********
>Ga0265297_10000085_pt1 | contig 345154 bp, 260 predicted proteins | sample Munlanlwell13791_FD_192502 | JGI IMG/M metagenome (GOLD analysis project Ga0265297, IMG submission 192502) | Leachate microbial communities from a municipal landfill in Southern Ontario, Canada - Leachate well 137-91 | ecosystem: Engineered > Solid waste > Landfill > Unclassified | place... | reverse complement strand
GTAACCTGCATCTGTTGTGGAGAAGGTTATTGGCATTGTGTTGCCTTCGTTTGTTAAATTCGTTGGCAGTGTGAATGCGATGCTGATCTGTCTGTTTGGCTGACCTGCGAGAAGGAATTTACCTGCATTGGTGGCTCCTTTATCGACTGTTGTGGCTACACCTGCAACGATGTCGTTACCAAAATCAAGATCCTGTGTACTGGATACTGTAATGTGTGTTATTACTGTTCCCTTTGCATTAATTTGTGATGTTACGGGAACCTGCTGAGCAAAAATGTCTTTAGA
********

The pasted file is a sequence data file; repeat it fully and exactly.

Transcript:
>Ga0265297_10000085_pt1 | contig 345154 bp, 260 predicted proteins | sample Munlanlwell13791_FD_192502 | JGI IMG/M metagenome (GOLD analysis project Ga0265297, IMG submission 192502) | Leachate microbial communities from a municipal landfill in Southern Ontario, Canada - Leachate well 137-91 | ecosystem: Engineered > Solid waste > Landfill > Unclassified | place... | reverse complement strand
GTAACCTGCATCTGTTGTGGAGAAGGTTATTGGCATTGTGTTGCCTTCGTTTGTTAAATTCGTTGGCAGTGTGAATGCGATGCTGATCTGTCTGTTTGGCTGACCTGCGAGAAGGAATTTACCTGCATTGGTGGCTCCTTTATCGACTGTTGTGGCTACACCTGCAACGATGTCGTTACCAAAATCAAGATCCTGTGTACTGGATACTGTAATGTGTGTTATTACTGTTCCCTTTGCATTAATTTGTGATGTTACGGGAACCTGCTGAGCAAAAATGTCTTTAGA